Hilltown Township municipal offices are located at 13 West Creamery Road, Hilltown PA 18927; phone: 215-453-6000.
Around the time it was established (circa 1722) Welsh settlers suggested the new township be named "Aberyswith," after a town in South Wales. For several decades, the township bore its original name, Hilton. The current "Hilltown" is likely a corruption of the original name.
Among the earliest to call Hilltown home (around 1718) was the family of the Welsh minister Reverend William Thomas. In 1737 he founded the Baptist church, building the first structure of stone and logs with his own hands. This pioneer pastor served his congregation for 40 years.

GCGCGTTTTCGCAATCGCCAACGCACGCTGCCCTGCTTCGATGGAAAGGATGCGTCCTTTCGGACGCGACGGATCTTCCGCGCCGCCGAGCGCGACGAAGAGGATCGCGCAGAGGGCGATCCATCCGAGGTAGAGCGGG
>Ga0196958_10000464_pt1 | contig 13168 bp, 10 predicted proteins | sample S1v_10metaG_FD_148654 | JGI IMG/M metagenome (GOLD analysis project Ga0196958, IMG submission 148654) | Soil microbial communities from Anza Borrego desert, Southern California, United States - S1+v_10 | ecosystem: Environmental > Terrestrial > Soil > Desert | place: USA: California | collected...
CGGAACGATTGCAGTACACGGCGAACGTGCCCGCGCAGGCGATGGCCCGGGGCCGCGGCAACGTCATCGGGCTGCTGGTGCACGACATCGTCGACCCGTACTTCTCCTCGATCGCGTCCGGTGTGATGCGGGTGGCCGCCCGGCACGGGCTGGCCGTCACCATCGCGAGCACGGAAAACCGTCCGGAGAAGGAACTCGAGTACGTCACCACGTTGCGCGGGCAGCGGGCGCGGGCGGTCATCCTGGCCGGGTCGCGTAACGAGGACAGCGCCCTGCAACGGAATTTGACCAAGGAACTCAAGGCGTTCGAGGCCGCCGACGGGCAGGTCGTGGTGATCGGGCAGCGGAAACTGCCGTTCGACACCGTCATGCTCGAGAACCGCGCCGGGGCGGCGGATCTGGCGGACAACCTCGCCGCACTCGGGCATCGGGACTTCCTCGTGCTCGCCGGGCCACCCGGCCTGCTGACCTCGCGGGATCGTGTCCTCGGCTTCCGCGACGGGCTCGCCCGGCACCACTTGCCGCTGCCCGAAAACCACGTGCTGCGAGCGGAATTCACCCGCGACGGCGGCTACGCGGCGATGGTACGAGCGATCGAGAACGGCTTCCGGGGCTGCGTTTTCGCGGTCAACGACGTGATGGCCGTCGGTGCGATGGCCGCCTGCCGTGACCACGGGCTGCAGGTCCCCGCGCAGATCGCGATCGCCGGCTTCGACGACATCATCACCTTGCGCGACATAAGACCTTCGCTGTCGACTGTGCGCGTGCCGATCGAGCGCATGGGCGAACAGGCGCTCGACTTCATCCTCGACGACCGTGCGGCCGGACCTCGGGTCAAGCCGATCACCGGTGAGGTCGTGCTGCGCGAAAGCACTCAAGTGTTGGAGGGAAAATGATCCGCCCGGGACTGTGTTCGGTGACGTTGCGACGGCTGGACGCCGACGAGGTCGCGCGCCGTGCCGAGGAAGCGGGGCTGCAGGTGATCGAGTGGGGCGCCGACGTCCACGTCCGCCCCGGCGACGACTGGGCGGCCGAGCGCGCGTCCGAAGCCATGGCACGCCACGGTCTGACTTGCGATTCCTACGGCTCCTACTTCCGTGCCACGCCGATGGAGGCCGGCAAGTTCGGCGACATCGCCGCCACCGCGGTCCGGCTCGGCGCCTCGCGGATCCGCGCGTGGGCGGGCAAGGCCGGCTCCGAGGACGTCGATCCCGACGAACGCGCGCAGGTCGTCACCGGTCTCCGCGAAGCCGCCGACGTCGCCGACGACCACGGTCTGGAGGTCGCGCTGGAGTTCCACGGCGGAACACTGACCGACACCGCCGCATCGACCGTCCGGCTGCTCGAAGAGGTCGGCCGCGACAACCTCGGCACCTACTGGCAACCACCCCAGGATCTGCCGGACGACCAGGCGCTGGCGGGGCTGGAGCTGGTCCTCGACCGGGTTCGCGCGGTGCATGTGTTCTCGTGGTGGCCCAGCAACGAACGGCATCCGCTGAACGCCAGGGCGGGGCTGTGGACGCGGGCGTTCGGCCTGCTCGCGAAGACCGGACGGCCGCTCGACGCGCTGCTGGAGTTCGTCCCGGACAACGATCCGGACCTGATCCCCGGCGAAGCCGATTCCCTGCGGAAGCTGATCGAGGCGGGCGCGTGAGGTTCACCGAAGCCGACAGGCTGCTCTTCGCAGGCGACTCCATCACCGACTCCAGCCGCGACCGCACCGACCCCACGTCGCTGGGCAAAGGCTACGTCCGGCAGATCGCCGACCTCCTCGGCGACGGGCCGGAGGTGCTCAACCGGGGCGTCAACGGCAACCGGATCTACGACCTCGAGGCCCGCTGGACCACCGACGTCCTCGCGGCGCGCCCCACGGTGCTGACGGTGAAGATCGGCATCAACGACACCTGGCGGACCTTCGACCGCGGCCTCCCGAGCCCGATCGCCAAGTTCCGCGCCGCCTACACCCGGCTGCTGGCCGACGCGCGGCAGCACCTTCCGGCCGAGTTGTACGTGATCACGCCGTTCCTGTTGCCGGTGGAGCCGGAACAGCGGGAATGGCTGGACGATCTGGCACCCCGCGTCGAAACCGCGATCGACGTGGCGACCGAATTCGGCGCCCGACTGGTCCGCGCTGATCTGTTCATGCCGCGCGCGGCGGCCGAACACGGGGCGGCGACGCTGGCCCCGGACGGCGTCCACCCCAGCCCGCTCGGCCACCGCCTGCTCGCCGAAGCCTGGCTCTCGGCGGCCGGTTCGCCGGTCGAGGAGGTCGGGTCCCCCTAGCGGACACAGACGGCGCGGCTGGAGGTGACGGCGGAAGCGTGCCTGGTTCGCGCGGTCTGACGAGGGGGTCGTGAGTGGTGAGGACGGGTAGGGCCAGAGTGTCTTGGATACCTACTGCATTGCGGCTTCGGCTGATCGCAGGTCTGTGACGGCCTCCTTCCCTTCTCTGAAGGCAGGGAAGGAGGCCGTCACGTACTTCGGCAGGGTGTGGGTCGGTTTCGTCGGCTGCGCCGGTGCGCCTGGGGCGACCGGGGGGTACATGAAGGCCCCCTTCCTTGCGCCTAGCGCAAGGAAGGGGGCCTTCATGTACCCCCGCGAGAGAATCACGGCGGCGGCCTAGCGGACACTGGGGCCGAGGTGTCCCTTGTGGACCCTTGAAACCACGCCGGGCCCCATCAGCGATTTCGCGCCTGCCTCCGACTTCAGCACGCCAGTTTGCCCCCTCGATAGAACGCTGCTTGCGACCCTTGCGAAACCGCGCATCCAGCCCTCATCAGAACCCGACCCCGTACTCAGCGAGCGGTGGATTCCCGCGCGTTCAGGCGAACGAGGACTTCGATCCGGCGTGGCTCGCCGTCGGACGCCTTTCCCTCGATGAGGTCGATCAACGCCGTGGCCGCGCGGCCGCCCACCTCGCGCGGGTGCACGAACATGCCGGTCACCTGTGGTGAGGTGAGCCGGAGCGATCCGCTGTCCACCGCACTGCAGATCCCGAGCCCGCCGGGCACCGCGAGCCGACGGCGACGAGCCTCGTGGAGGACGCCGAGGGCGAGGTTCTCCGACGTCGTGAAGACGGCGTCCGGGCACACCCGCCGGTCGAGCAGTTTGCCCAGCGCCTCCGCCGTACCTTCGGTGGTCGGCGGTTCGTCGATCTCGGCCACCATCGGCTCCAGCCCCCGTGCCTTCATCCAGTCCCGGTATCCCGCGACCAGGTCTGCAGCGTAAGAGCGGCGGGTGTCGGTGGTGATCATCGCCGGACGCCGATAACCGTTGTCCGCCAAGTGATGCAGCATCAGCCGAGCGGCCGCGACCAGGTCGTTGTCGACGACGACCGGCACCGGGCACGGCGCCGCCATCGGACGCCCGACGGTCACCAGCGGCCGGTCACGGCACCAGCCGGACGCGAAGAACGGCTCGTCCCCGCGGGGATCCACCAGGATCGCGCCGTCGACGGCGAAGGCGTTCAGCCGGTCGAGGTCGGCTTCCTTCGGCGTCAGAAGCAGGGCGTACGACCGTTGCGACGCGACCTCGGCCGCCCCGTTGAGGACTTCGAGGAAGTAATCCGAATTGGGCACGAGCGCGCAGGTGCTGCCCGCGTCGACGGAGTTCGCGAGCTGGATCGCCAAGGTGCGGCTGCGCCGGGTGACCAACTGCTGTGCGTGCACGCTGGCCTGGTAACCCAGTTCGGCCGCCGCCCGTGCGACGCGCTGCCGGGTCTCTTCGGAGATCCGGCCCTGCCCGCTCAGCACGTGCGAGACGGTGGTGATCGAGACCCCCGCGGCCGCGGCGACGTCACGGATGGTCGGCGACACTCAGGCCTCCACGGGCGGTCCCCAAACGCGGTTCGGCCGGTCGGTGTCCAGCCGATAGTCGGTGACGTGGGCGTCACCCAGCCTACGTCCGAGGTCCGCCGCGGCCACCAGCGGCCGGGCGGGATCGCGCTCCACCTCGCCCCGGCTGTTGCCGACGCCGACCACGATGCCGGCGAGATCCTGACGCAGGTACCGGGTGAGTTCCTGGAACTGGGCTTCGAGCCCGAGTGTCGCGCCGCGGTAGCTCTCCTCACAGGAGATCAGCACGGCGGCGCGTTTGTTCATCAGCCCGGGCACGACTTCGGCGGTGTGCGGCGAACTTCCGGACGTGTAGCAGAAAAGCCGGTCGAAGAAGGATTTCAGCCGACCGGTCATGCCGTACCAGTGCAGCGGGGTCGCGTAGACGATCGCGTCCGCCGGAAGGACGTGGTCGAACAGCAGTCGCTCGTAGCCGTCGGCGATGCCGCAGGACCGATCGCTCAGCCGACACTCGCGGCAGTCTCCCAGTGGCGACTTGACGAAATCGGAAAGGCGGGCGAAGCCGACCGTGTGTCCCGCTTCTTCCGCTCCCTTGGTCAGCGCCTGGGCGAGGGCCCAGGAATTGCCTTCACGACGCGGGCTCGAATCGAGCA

Hilltown was the first township formed north of Buckingham. Settlers were here early in the last century, but it is impossible to tell when, and by whom, the wilderness was first penetrated. As was the case elsewhere, the first purchasers generally took up large tracts, and were not settlers. Among these we find Israel Pemberton, an original land owner in Hilltown. The commissioners of property conveyed to him two thousand acres on the 1st of October, 1716, [October 31, 1716*] in two contiguous tracts, which he sold to James Logan, September 26, 1723, and two days afterward Logan conveyed three hundred acres, in the central part of the township, to Reverend William Thomas, for 90 pounds. Mr. Thomas was one of the fathers of Hilltown, and one of the most reputable men who settled it. He was born in 1678, and came to America between 1702 and 1712. Missing the vessel in which he had taken passage, he lost all his goods, and was landed at Philadelphia with his wife and one son, penniless. He first went to Radnor Township, Delaware County, where he followed his trade, a cooper, and preached for a few years, when he removed to Hilltown, where he probably settled before 1720. He became a conspicuous character, and influential, acquired a large landed estate, and settled each of his five sons and two daughters on a fine farm as they married. In 1737 he built what is known as the Lower meeting house, on a lot of four acres given by himself, where he preached to his death, in 1757.